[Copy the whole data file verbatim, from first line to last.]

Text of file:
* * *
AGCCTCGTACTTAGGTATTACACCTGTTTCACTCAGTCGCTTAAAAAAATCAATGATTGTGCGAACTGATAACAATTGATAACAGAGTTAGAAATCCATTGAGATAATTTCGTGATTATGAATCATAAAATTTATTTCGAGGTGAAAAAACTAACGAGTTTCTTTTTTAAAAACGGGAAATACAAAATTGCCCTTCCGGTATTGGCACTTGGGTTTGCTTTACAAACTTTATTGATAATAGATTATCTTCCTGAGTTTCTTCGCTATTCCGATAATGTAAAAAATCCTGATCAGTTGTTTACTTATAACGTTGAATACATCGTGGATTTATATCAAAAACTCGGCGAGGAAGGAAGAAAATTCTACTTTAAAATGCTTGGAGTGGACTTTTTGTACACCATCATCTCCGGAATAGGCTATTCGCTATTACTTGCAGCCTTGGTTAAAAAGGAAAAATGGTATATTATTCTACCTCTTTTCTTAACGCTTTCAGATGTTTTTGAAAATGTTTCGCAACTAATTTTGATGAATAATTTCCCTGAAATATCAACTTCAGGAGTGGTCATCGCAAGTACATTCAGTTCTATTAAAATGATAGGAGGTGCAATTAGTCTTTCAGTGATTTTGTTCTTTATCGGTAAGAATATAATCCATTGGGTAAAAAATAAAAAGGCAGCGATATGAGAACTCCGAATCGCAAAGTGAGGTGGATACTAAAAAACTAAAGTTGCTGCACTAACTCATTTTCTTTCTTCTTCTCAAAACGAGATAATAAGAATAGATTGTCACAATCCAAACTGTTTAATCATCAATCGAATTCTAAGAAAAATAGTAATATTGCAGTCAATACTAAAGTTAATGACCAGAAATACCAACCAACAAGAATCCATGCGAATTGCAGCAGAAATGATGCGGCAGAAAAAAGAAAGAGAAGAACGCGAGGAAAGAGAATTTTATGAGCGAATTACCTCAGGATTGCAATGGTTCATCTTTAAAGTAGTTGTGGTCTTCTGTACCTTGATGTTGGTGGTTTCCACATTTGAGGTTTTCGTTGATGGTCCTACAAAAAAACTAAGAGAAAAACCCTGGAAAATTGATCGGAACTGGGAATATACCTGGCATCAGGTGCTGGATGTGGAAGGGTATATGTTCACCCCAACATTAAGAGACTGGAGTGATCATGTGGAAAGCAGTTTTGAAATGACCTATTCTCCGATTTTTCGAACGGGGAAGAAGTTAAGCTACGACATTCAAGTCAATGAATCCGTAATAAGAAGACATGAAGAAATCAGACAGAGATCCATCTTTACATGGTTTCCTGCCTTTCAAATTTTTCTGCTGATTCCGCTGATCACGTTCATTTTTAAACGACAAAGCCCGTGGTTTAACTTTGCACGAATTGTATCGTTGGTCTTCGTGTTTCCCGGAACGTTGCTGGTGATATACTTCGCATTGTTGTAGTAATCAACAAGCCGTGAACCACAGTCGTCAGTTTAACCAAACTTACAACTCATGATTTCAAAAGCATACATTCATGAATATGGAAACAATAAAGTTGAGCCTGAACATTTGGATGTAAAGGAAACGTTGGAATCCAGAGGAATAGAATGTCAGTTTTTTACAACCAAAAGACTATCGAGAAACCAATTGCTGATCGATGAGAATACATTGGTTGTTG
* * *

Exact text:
AGCCTCGTACTTAGGTATTACACCTGTTTCACTCAGTCGCTTAAAAAAATCAATGATTGTGCGAACTGATAACAATTGATAACAGAGTTAGAAATCCATTGAGATAATTTCGTGATTATGAATCATAAAATTTATTTCGAGGTGAAAAAACTAACGAGTTTCTTTTTTAAAAACGGGAAATACAAAATTGCCCTTCCGGTATTGGCACTTGGGTTTGCTTTACAAACTTTATTGATAATAGATTATCTTCCTGAGTTTCTTCGCTATTCCGATAATGTAAAAAATCCTGATCAGTTGTTTACTTATAACGTTGAATACATCGTGGATTTATATCAAAAACTCGGCGAGGAAGGAAGAAAATTCTACTTTAAAATGCTTGGAGTGGACTTTTTGTACACCATCATCTCCGGAATAGGCTATTCGCTATTACTTGCAGCCTTGGTTAAAAAGGAAAAATGGTATATTATTCTACCTCTTTTCTTAACGCTTTCAGATGTTTTTGAAAATGTTTCGCAACTAATTTTGATGAATAATTTCCCTGAAATATCAACTTCAGGAGTGGTCATCGCAAGTACATTCAGTTCTATTAAAATGATAGGAGGTGCAATTAGTCTTTCAGTGATTTTGTTCTTTATCGGTAAGAATATAATCCATTGGGTAAAAAATAAAAAGGCAGCGATATGAGAACTCCGAATCGCAAAGTGAGGTGGATACTAAAAAACTAAAGTTGCTGCACTAACTCATTTTCTTTCTTCTTCTCAAAACGAGATAATAAGAATAGATTGTCACAATCCAAACTGTTTAATCATCAATCGAATTCTAAGAAAAATAGTAATATTGCAGTCAATACTAAAGTTAATGACCAGAAATACCAACCAACAAGAATCCATGCGAATTGCAGCAGAAATGATGCGGCAGAAAAAAGAAAGAGAAGAACGCGAGGAAAGAGAATTTTATGAGCGAATTACCTCAGGATTGCAATGGTTCATCTTTAAAGTAGTTGTGGTCTTCTGTACCTTGATGTTGGTGGTTTCCACATTTGAGGTTTTCGTTGATGGTCCTACAAAAAAACTAAGAGAAAAACCCTGGAAAATTGATCGGAACTGGGAATATACCTGGCATCAGGTGCTGGATGTGGAAGGGTATATGTTCACCCCAACATTAAGAGACTGGAGTGATCATGTGGAAAGCAGTTTTGAAATGACCTATTCTCCGATTTTTCGAACGGGGAAGAAGTTAAGCTACGACATTCAAGTCAATGAATCCGTAATAAGAAGACATGAAGAAATCAGACAGAGATCCATCTTTACATGGTTTCCTGCCTTTCAAATTTTTCTGCTGATTCCGCTGATCACGTTCATTTTTAAACGACAAAGCCCGTGGTTTAACTTTGCACGAATTGTATCGTTGGTCTTCGTGTTTCCCGGAACGTTGCTGGTGATATACTTCGCATTGTTGTAGTAATCAACAAGCCGTGAACCACAGTCGTCAGTTTAACCAAACTTACAACTCATGATTTCAAAAGCATACATTCATGAATATGGAAACAATAAAGTTGAGCCTGAACATTTGGATGTAAAGGAAACGTTGGAATCCAGAGGAATAGAATGTCAGTTTTTTACAACCAAAAGACTATCGAGAAACCAATTGCTGATCGATGAGAATACATTGGTTGTTG